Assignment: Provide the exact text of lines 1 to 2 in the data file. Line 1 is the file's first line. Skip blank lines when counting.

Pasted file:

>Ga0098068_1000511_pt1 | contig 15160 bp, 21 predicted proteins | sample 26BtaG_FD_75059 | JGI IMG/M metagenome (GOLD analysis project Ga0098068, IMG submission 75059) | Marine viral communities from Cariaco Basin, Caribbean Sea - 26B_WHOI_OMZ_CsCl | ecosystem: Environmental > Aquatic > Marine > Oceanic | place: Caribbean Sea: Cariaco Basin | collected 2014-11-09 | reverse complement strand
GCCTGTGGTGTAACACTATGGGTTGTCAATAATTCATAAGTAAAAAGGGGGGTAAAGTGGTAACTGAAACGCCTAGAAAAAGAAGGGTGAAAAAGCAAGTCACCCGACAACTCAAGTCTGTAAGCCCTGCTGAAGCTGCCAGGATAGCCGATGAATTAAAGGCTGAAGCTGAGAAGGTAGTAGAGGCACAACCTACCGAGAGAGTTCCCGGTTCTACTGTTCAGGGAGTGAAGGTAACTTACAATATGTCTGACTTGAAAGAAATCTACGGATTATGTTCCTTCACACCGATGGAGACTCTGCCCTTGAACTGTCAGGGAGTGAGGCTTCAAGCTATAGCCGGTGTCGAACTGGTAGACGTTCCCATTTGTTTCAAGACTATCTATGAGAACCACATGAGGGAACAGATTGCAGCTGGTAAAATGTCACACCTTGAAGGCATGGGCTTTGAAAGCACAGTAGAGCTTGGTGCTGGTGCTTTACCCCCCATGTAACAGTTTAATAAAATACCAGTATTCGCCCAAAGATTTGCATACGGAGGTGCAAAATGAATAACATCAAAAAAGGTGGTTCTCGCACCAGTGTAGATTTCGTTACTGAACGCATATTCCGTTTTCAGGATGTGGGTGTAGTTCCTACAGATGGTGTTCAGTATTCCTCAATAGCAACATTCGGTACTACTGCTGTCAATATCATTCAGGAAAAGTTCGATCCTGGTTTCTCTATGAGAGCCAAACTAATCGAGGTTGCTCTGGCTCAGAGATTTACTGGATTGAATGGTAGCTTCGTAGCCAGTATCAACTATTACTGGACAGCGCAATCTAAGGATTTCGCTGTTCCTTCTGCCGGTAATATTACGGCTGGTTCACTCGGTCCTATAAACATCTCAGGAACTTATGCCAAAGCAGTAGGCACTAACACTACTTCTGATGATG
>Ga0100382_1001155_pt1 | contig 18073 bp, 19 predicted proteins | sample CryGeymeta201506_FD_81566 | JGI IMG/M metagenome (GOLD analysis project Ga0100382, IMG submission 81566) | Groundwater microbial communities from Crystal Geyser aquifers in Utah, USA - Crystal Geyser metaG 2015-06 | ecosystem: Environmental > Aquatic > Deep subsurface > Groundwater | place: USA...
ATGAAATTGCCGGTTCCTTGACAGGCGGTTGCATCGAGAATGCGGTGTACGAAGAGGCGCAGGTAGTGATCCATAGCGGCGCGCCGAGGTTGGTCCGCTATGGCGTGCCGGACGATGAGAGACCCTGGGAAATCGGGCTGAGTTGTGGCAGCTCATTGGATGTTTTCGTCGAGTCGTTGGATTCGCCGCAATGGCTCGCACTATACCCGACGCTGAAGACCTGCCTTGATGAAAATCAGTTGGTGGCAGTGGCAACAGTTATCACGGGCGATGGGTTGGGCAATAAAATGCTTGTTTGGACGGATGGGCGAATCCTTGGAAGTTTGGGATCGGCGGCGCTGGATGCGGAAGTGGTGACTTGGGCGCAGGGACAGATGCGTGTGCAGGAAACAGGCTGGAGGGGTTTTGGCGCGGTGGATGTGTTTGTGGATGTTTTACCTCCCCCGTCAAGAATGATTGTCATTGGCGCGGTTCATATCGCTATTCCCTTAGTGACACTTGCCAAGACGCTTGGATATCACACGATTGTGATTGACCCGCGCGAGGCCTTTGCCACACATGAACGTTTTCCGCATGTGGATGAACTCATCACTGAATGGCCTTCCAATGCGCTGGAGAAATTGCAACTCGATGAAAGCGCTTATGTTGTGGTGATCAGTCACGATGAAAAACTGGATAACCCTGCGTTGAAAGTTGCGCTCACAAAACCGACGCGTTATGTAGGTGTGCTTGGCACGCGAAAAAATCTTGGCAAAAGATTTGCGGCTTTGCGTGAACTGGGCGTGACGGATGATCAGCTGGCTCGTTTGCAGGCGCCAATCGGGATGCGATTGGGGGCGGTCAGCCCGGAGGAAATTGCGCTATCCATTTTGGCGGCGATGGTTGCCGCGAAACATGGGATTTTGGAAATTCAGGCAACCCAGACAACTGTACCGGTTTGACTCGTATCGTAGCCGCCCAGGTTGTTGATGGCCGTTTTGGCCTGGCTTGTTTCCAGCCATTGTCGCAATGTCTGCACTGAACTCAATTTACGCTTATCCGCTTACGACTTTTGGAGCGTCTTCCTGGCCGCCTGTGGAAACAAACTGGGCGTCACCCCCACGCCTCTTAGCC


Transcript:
>Ga0098068_1000511_pt1 | contig 15160 bp, 21 predicted proteins | sample 26BtaG_FD_75059 | JGI IMG/M metagenome (GOLD analysis project Ga0098068, IMG submission 75059) | Marine viral communities from Cariaco Basin, Caribbean Sea - 26B_WHOI_OMZ_CsCl | ecosystem: Environmental > Aquatic > Marine > Oceanic | place: Caribbean Sea: Cariaco Basin | collected 2014-11-09 | reverse complement strand
GCCTGTGGTGTAACACTATGGGTTGTCAATAATTCATAAGTAAAAAGGGGGGTAAAGTGGTAACTGAAACGCCTAGAAAAAGAAGGGTGAAAAAGCAAGTCACCCGACAACTCAAGTCTGTAAGCCCTGCTGAAGCTGCCAGGATAGCCGATGAATTAAAGGCTGAAGCTGAGAAGGTAGTAGAGGCACAACCTACCGAGAGAGTTCCCGGTTCTACTGTTCAGGGAGTGAAGGTAACTTACAATATGTCTGACTTGAAAGAAATCTACGGATTATGTTCCTTCACACCGATGGAGACTCTGCCCTTGAACTGTCAGGGAGTGAGGCTTCAAGCTATAGCCGGTGTCGAACTGGTAGACGTTCCCATTTGTTTCAAGACTATCTATGAGAACCACATGAGGGAACAGATTGCAGCTGGTAAAATGTCACACCTTGAAGGCATGGGCTTTGAAAGCACAGTAGAGCTTGGTGCTGGTGCTTTACCCCCCATGTAACAGTTTAATAAAATACCAGTATTCGCCCAAAGATTTGCATACGGAGGTGCAAAATGAATAACATCAAAAAAGGTGGTTCTCGCACCAGTGTAGATTTCGTTACTGAACGCATATTCCGTTTTCAGGATGTGGGTGTAGTTCCTACAGATGGTGTTCAGTATTCCTCAATAGCAACATTCGGTACTACTGCTGTCAATATCATTCAGGAAAAGTTCGATCCTGGTTTCTCTATGAGAGCCAAACTAATCGAGGTTGCTCTGGCTCAGAGATTTACTGGATTGAATGGTAGCTTCGTAGCCAGTATCAACTATTACTGGACAGCGCAATCTAAGGATTTCGCTGTTCCTTCTGCCGGTAATATTACGGCTGGTTCACTCGGTCCTATAAACATCTCAGGAACTTATGCCAAAGCAGTAGGCACTAACACTACTTCTGATGATG